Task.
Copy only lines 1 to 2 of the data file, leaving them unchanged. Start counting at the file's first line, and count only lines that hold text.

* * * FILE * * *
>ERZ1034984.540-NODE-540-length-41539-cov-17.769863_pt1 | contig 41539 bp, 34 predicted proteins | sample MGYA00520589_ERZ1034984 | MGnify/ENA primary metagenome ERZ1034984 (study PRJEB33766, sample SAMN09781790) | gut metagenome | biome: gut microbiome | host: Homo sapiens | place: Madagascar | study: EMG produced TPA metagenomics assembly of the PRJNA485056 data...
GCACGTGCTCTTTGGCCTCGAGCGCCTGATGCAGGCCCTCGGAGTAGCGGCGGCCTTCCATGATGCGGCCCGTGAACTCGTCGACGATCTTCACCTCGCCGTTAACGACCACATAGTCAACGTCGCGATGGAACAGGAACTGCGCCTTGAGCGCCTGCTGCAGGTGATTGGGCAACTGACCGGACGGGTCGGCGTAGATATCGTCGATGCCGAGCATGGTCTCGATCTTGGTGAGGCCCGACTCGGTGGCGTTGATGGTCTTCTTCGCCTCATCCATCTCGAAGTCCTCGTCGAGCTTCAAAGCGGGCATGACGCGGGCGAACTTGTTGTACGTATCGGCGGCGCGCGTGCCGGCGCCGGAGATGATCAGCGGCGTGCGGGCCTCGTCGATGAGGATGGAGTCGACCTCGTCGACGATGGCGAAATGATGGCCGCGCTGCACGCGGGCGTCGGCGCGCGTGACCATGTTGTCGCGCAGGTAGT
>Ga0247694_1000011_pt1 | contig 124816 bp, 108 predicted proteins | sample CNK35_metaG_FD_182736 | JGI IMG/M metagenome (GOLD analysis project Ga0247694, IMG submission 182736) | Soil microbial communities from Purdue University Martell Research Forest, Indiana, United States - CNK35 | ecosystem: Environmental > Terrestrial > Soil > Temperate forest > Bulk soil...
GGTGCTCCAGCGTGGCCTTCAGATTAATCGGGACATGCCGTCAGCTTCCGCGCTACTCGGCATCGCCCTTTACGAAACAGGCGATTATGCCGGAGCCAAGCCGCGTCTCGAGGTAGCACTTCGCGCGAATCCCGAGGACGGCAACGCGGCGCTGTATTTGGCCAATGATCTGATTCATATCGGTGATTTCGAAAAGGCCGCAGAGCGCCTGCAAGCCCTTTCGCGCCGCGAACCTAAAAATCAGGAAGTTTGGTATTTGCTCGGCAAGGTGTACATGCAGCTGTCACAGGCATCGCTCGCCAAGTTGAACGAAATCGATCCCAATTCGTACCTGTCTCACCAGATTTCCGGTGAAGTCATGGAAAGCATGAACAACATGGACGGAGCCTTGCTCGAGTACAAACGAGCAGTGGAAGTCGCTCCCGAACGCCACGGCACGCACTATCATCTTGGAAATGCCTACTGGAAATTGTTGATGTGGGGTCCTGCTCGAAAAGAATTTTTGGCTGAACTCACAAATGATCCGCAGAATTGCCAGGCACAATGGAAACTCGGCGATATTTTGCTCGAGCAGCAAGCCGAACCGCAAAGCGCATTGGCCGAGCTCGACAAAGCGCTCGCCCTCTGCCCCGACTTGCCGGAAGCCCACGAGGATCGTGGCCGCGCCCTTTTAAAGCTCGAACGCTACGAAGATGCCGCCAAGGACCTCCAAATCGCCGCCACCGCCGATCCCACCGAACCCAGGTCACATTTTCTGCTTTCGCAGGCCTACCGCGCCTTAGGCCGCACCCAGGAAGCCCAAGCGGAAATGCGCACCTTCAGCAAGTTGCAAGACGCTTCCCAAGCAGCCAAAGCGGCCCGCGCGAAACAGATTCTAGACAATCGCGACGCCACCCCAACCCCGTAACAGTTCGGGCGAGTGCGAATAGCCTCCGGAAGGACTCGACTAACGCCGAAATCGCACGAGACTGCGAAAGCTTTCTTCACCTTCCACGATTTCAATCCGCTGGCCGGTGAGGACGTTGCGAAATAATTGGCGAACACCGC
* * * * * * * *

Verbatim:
>ERZ1034984.540-NODE-540-length-41539-cov-17.769863_pt1 | contig 41539 bp, 34 predicted proteins | sample MGYA00520589_ERZ1034984 | MGnify/ENA primary metagenome ERZ1034984 (study PRJEB33766, sample SAMN09781790) | gut metagenome | biome: gut microbiome | host: Homo sapiens | place: Madagascar | study: EMG produced TPA metagenomics assembly of the PRJNA485056 data...
GCACGTGCTCTTTGGCCTCGAGCGCCTGATGCAGGCCCTCGGAGTAGCGGCGGCCTTCCATGATGCGGCCCGTGAACTCGTCGACGATCTTCACCTCGCCGTTAACGACCACATAGTCAACGTCGCGATGGAACAGGAACTGCGCCTTGAGCGCCTGCTGCAGGTGATTGGGCAACTGACCGGACGGGTCGGCGTAGATATCGTCGATGCCGAGCATGGTCTCGATCTTGGTGAGGCCCGACTCGGTGGCGTTGATGGTCTTCTTCGCCTCATCCATCTCGAAGTCCTCGTCGAGCTTCAAAGCGGGCATGACGCGGGCGAACTTGTTGTACGTATCGGCGGCGCGCGTGCCGGCGCCGGAGATGATCAGCGGCGTGCGGGCCTCGTCGATGAGGATGGAGTCGACCTCGTCGACGATGGCGAAATGATGGCCGCGCTGCACGCGGGCGTCGGCGCGCGTGACCATGTTGTCGCGCAGGTAGT